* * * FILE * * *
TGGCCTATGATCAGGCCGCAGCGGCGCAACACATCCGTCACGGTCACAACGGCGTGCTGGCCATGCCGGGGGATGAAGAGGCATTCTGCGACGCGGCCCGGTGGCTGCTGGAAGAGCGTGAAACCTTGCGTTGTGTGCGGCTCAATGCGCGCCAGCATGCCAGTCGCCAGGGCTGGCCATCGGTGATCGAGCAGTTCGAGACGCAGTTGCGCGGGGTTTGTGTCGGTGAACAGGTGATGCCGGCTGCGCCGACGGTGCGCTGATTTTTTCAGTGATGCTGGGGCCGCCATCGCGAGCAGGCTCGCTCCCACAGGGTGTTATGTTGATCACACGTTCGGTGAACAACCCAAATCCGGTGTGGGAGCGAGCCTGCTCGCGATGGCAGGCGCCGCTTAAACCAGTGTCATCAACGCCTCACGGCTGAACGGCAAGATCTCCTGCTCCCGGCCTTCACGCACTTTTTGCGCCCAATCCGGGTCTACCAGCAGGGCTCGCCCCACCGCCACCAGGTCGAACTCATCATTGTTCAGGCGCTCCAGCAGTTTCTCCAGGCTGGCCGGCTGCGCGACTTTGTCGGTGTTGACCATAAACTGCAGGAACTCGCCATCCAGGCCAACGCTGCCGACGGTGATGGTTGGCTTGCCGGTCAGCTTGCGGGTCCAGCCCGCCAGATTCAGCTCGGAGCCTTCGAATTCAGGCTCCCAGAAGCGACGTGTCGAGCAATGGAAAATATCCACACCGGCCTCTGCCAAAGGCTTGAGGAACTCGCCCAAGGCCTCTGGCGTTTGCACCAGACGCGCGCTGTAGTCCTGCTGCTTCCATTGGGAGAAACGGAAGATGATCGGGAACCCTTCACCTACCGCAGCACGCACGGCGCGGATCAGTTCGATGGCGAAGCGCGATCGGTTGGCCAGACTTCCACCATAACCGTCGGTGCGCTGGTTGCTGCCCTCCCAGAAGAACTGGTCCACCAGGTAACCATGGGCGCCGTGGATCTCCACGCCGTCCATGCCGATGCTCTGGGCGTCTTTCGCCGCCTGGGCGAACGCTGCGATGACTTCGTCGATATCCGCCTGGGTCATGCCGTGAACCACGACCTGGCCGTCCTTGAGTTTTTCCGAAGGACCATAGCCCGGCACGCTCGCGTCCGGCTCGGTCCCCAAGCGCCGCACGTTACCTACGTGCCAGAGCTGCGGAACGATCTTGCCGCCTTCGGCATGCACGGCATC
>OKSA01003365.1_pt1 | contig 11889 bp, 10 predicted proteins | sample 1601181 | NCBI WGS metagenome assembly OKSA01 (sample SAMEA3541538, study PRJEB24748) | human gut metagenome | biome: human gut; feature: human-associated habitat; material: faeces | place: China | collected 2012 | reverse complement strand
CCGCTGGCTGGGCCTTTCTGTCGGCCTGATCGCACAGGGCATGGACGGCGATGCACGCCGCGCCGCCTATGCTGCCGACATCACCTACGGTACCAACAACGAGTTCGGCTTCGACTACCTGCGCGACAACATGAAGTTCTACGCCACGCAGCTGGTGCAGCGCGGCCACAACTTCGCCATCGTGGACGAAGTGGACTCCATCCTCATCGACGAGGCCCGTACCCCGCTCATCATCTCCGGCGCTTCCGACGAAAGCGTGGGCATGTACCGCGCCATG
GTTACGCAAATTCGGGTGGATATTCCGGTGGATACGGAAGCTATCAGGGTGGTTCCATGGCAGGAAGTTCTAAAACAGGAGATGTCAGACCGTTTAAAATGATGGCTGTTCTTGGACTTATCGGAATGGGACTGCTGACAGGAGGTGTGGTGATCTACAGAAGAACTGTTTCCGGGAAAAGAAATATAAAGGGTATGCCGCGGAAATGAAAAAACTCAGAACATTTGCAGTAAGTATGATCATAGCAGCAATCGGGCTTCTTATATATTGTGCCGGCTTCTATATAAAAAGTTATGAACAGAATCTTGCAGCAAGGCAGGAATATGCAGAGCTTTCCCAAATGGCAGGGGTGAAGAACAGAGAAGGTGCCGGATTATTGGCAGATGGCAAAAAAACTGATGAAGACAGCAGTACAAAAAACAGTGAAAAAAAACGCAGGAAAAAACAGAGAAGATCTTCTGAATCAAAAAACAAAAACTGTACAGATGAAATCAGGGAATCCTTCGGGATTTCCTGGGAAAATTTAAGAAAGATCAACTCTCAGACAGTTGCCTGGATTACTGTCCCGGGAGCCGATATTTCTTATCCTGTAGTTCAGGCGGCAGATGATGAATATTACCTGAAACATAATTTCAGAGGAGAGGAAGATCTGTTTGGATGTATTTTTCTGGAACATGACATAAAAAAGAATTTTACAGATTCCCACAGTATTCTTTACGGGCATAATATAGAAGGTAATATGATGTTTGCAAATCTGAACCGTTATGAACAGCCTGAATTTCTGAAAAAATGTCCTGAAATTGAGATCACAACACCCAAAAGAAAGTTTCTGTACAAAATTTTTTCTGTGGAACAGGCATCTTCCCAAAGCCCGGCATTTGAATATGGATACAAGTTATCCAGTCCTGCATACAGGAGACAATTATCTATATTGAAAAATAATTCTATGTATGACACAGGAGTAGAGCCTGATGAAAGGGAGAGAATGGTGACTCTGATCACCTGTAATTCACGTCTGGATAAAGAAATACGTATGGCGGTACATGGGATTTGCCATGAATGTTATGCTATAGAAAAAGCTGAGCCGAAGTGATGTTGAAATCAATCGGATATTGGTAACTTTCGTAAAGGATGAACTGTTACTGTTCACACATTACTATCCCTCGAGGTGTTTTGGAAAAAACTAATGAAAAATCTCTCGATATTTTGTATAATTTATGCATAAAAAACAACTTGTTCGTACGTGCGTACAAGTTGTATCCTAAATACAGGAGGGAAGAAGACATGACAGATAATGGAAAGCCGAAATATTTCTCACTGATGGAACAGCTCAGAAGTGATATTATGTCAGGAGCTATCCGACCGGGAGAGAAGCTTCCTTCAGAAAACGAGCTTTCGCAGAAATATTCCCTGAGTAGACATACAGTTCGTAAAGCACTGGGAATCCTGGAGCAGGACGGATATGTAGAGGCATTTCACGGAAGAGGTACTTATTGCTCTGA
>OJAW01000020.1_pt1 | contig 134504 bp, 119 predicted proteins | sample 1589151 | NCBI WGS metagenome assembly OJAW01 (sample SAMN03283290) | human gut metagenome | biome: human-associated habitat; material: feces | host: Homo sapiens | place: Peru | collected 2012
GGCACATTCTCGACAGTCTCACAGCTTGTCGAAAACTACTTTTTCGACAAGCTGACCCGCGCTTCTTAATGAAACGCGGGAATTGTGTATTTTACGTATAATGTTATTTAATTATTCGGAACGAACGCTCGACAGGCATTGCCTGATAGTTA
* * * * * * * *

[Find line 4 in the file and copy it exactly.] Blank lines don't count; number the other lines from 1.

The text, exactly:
GTTACGCAAATTCGGGTGGATATTCCGGTGGATACGGAAGCTATCAGGGTGGTTCCATGGCAGGAAGTTCTAAAACAGGAGATGTCAGACCGTTTAAAATGATGGCTGTTCTTGGACTTATCGGAATGGGACTGCTGACAGGAGGTGTGGTGATCTACAGAAGAACTGTTTCCGGGAAAAGAAATATAAAGGGTATGCCGCGGAAATGAAAAAACTCAGAACATTTGCAGTAAGTATGATCATAGCAGCAATCGGGCTTCTTATATATTGTGCCGGCTTCTATATAAAAAGTTATGAACAGAATCTTGCAGCAAGGCAGGAATATGCAGAGCTTTCCCAAATGGCAGGGGTGAAGAACAGAGAAGGTGCCGGATTATTGGCAGATGGCAAAAAAACTGATGAAGACAGCAGTACAAAAAACAGTGAAAAAAAACGCAGGAAAAAACAGAGAAGATCTTCTGAATCAAAAAACAAAAACTGTACAGATGAAATCAGGGAATCCTTCGGGATTTCCTGGGAAAATTTAAGAAAGATCAACTCTCAGACAGTTGCCTGGATTACTGTCCCGGGAGCCGATATTTCTTATCCTGTAGTTCAGGCGGCAGATGATGAATATTACCTGAAACATAATTTCAGAGGAGAGGAAGATCTGTTTGGATGTATTTTTCTGGAACATGACATAAAAAAGAATTTTACAGATTCCCACAGTATTCTTTACGGGCATAATATAGAAGGTAATATGATGTTTGCAAATCTGAACCGTTATGAACAGCCTGAATTTCTGAAAAAATGTCCTGAAATTGAGATCACAACACCCAAAAGAAAGTTTCTGTACAAAATTTTTTCTGTGGAACAGGCATCTTCCCAAAGCCCGGCATTTGAATATGGATACAAGTTATCCAGTCCTGCATACAGGAGACAATTATCTATATTGAAAAATAATTCTATGTATGACACAGGAGTAGAGCCTGATGAAAGGGAGAGAATGGTGACTCTGATCACCTGTAATTCACGTCTGGATAAAGAAATACGTATGGCGGTACATGGGATTTGCCATGAATGTTATGCTATAGAAAAAGCTGAGCCGAAGTGATGTTGAAATCAATCGGATATTGGTAACTTTCGTAAAGGATGAACTGTTACTGTTCACACATTACTATCCCTCGAGGTGTTTTGGAAAAAACTAATGAAAAATCTCTCGATATTTTGTATAATTTATGCATAAAAAACAACTTGTTCGTACGTGCGTACAAGTTGTATCCTAAATACAGGAGGGAAGAAGACATGACAGATAATGGAAAGCCGAAATATTTCTCACTGATGGAACAGCTCAGAAGTGATATTATGTCAGGAGCTATCCGACCGGGAGAGAAGCTTCCTTCAGAAAACGAGCTTTCGCAGAAATATTCCCTGAGTAGACATACAGTTCGTAAAGCACTGGGAATCCTGGAGCAGGACGGATATGTAGAGGCATTTCACGGAAGAGGTACTTATTGCTCTGA